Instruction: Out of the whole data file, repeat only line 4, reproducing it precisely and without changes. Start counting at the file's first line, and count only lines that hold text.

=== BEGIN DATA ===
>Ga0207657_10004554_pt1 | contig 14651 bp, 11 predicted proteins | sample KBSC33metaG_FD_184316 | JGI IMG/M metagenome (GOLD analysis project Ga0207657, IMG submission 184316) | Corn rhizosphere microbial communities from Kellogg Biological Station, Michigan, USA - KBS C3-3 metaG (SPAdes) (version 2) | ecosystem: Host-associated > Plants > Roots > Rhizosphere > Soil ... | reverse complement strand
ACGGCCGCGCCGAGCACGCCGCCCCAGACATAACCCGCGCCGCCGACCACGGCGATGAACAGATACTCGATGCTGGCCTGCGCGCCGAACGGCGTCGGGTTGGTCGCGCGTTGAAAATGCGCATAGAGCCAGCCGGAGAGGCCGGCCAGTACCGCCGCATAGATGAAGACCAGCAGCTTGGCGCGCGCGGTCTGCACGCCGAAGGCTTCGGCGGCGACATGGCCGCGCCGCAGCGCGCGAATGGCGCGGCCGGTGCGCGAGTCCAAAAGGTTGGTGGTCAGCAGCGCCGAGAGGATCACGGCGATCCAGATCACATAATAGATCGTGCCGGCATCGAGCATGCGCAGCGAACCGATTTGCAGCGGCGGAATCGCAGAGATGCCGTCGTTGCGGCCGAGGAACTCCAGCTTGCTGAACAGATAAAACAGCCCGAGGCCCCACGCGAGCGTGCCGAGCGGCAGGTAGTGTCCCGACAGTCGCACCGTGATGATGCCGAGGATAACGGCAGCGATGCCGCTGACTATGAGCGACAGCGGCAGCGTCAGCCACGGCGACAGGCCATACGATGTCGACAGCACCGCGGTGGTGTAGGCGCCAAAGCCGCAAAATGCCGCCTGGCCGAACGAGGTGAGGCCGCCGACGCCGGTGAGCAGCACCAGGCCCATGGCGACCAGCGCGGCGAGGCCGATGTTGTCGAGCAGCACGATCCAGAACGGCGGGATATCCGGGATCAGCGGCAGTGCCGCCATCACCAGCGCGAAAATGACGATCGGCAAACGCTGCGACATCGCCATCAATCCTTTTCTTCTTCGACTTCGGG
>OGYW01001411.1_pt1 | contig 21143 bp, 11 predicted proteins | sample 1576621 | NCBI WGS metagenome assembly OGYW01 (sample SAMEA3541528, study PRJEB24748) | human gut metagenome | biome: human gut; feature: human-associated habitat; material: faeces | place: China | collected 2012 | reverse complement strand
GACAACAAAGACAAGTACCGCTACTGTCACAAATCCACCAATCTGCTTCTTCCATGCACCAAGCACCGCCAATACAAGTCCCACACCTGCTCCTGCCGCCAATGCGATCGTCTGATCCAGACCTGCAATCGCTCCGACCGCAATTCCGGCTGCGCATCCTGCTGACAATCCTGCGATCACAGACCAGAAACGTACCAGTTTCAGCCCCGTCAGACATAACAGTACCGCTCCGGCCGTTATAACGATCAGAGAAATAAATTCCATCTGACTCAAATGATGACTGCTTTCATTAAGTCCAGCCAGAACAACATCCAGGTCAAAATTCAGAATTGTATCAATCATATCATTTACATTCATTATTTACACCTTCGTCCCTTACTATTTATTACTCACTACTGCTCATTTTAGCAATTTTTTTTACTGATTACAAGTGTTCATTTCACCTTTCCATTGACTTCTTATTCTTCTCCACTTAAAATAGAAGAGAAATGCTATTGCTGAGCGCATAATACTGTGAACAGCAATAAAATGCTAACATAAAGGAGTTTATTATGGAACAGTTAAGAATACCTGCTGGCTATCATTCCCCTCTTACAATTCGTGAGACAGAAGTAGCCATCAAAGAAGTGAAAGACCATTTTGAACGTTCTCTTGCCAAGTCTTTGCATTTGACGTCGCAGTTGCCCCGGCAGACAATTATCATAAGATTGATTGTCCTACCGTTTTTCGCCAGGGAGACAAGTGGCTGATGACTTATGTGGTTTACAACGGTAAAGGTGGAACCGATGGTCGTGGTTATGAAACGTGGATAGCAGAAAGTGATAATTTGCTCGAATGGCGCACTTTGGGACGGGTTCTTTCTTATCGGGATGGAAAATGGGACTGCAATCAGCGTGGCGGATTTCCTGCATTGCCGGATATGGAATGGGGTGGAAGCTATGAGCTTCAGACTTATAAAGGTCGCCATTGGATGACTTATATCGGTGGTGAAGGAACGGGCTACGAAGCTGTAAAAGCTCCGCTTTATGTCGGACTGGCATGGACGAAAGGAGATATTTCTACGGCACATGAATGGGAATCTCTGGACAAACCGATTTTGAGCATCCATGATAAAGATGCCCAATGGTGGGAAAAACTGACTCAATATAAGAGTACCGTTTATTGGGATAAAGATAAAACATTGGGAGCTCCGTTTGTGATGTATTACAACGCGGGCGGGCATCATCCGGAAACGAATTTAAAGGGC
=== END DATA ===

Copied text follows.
GACAACAAAGACAAGTACCGCTACTGTCACAAATCCACCAATCTGCTTCTTCCATGCACCAAGCACCGCCAATACAAGTCCCACACCTGCTCCTGCCGCCAATGCGATCGTCTGATCCAGACCTGCAATCGCTCCGACCGCAATTCCGGCTGCGCATCCTGCTGACAATCCTGCGATCACAGACCAGAAACGTACCAGTTTCAGCCCCGTCAGACATAACAGTACCGCTCCGGCCGTTATAACGATCAGAGAAATAAATTCCATCTGACTCAAATGATGACTGCTTTCATTAAGTCCAGCCAGAACAACATCCAGGTCAAAATTCAGAATTGTATCAATCATATCATTTACATTCATTATTTACACCTTCGTCCCTTACTATTTATTACTCACTACTGCTCATTTTAGCAATTTTTTTTACTGATTACAAGTGTTCATTTCACCTTTCCATTGACTTCTTATTCTTCTCCACTTAAAATAGAAGAGAAATGCTATTGCTGAGCGCATAATACTGTGAACAGCAATAAAATGCTAACATAAAGGAGTTTATTATGGAACAGTTAAGAATACCTGCTGGCTATCATTCCCCTCTTACAATTCGTGAGACAGAAGTAGCCATCAAAGAAGTGAAAGACCATTTTGAACGTTCTCTTGCCAAGTCTTTGCATTTGACGTCGCAGTTGCCCCGGCAGACAATTATCATAAGATTGATTGTCCTACCGTTTTTCGCCAGGGAGACAAGTGGCTGATGACTTATGTGGTTTACAACGGTAAAGGTGGAACCGATGGTCGTGGTTATGAAACGTGGATAGCAGAAAGTGATAATTTGCTCGAATGGCGCACTTTGGGACGGGTTCTTTCTTATCGGGATGGAAAATGGGACTGCAATCAGCGTGGCGGATTTCCTGCATTGCCGGATATGGAATGGGGTGGAAGCTATGAGCTTCAGACTTATAAAGGTCGCCATTGGATGACTTATATCGGTGGTGAAGGAACGGGCTACGAAGCTGTAAAAGCTCCGCTTTATGTCGGACTGGCATGGACGAAAGGAGATATTTCTACGGCACATGAATGGGAATCTCTGGACAAACCGATTTTGAGCATCCATGATAAAGATGCCCAATGGTGGGAAAAACTGACTCAATATAAGAGTACCGTTTATTGGGATAAAGATAAAACATTGGGAGCTCCGTTTGTGATGTATTACAACGCGGGCGGGCATCATCCGGAAACGAATTTAAAGGGC